Aerial view of HS2's London Euston station site

UK: The government is committed to building High Speed 2 through to London Euston rather than terminating it short at Old Oak Common, according to Chancellor Jeremy Hunt. ‘I don’t see any conceivable circumstance in which that would not end up at Euston’, he told the BBC.

His comments on January 27 followed speculation in The Sun that the Old Oak Common – Euston section could be delayed or scrapped. A rail industry group said this would mean ’there would only be enough capacity to allow London – Birmingham shuttle services’.

The Department for Transport told Rail Business UK ‘the government remains committed to delivering High Speed 2 to Manchester, as confirmed in the Autumn Statement’. DfT said ‘as well as supporting tens of thousands of jobs, the project will connect regions across the UK, improve capacity on our railways and provide a greener option of travel.’

However DfT noted that like the rest of the economy, HS2 was facing significant inflationary pressures.

Hunt said the country does not have a good record of delivering complex, expensive infrastructure quickly. But he had prioritised HS2 in the Autumn Statement and was ‘incredibly proud’ that ‘we have shovels in the ground we are building HS2, and we’re going to make it happen.’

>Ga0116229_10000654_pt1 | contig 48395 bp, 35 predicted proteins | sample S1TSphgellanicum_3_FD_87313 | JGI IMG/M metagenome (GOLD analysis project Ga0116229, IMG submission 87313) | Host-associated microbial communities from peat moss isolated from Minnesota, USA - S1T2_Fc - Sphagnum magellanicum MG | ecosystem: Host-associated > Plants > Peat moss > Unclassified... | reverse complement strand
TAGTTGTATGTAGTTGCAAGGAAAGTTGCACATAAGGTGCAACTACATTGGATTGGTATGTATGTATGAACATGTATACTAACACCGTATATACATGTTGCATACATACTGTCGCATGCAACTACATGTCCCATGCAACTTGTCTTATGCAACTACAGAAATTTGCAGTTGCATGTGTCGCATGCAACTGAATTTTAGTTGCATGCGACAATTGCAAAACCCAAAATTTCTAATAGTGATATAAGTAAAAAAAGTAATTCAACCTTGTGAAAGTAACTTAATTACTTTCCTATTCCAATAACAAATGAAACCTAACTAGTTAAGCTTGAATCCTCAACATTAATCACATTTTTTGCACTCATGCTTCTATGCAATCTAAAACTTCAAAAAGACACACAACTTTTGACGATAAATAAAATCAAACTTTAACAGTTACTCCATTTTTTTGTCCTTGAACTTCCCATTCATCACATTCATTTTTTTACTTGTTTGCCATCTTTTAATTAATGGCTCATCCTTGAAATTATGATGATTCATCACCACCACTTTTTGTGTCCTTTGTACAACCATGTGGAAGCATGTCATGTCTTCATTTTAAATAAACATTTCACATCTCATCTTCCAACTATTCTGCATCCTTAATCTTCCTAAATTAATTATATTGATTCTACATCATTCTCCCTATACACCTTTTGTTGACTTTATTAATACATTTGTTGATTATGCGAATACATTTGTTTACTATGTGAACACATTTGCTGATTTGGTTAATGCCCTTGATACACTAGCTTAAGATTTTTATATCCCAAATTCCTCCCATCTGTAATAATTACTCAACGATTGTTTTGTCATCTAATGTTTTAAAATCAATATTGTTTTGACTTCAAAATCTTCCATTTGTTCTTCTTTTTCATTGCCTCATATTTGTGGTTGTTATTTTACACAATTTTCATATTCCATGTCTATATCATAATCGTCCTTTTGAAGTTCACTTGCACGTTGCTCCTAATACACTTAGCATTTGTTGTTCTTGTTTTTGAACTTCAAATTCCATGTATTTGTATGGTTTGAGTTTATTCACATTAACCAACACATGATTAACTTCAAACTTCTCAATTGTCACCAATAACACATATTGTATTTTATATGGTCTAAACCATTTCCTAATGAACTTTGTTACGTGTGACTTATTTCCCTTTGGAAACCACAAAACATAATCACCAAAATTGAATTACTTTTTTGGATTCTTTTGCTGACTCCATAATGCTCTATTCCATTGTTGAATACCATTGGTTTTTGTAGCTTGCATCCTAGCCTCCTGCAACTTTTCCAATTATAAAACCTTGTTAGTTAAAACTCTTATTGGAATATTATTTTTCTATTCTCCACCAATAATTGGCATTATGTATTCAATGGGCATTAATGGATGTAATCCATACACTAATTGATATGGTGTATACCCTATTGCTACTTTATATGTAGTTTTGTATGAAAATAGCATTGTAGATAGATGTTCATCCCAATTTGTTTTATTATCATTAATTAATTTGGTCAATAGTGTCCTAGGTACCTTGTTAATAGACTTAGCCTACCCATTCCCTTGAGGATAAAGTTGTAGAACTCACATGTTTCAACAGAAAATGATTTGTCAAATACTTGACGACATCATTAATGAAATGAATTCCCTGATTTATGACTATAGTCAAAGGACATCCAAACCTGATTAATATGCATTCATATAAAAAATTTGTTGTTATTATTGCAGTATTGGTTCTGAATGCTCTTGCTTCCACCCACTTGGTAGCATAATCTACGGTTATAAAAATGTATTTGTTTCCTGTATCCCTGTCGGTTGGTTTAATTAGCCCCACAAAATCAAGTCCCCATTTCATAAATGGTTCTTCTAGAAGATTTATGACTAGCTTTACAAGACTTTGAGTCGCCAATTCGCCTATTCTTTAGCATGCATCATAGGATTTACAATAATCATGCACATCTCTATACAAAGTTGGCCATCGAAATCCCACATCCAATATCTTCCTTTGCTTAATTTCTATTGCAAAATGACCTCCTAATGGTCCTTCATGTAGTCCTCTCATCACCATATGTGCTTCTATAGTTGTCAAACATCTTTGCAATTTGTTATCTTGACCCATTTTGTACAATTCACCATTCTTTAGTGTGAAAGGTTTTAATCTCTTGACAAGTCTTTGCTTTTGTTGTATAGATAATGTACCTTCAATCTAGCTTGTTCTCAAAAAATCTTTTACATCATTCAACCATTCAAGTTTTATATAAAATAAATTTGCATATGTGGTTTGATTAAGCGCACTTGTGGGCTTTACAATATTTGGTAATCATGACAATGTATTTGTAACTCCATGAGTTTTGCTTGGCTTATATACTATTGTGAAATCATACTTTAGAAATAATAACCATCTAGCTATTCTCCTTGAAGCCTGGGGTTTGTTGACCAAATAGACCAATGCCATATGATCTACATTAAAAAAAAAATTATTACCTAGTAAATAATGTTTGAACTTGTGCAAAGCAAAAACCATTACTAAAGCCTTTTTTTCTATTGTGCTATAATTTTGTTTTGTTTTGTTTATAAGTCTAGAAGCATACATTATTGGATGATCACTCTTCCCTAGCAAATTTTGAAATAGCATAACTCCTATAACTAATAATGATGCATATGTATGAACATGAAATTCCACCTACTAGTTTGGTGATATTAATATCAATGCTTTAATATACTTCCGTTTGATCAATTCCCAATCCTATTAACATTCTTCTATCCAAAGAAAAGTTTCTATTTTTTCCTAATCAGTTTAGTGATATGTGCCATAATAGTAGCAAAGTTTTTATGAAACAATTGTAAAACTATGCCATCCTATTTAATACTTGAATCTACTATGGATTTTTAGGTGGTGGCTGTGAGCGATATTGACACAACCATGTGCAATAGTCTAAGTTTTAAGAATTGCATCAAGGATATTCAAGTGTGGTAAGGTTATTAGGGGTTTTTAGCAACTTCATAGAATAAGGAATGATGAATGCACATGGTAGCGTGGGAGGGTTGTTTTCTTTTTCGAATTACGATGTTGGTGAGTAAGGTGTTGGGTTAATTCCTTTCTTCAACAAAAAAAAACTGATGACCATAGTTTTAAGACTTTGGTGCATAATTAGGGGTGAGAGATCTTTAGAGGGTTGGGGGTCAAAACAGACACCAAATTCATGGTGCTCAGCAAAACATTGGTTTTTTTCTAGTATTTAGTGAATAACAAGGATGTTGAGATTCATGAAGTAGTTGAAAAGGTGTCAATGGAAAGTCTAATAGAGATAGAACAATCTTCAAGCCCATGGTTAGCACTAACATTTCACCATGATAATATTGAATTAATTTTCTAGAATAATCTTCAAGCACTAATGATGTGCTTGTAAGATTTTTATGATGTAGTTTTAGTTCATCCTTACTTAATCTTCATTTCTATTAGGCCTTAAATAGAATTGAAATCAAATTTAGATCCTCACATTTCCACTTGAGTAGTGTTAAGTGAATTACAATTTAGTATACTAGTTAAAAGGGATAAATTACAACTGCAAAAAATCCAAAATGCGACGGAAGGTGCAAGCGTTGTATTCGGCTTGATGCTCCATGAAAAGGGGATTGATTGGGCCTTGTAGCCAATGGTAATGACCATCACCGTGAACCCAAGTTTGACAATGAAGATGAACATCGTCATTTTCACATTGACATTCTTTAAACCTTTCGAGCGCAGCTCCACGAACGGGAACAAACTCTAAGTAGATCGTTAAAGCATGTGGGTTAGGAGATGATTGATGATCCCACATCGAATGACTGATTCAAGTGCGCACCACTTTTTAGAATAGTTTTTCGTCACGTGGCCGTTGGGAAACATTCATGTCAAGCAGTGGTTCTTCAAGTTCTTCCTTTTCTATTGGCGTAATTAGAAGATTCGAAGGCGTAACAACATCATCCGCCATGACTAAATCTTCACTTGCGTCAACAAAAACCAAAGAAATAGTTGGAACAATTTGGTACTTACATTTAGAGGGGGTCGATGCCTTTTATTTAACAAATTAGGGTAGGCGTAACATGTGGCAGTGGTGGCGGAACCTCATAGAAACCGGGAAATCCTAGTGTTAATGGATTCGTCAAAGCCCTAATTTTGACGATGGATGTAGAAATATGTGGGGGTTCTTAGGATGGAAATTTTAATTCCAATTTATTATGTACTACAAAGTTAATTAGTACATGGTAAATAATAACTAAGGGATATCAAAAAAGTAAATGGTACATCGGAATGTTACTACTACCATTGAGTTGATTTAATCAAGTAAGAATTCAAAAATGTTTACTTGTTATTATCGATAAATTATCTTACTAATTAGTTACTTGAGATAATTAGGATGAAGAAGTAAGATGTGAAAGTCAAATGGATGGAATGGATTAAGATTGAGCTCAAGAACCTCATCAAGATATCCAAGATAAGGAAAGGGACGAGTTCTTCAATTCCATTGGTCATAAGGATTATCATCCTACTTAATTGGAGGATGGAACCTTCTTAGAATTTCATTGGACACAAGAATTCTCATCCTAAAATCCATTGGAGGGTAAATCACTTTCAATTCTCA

‘False economy’

Construction progress at HS2's Old Oak Common station

Construction at HS2’s Old Oak Common station site.

The High Speed Rail Group said ‘cancelling Euston would be the height of folly’, noting that ‘works have been underway there for five years and already hundreds of millions have been spent’.

It said Old Oak Common ‘has nowhere near enough platforms to serve as the London terminus’, and ’there would only be enough capacity to allow London – Birmingham shuttle services’ on HS2.

‘In very simple terms, if Old Oak Common is the terminus, you cannot have HS2 services reaching Manchester. If you cut off Euston, you also cut off Manchester and the rest of the north.’

Delaying the opening of Euston ‘may save some money in the very short term’, but by allowing more construction inflation to creep in would add to the overall cost and ‘be a total false economy.’

Stephen Marcos Jones, CEO of the Association for Consultancy & Engineering, said last minute changes would ‘do nothing but add complication, delay and expense’. He said ‘our national infrastructure should not become a political football. We need to ensure that major projects can proceed confidently if they are – ultimately – to be successful.’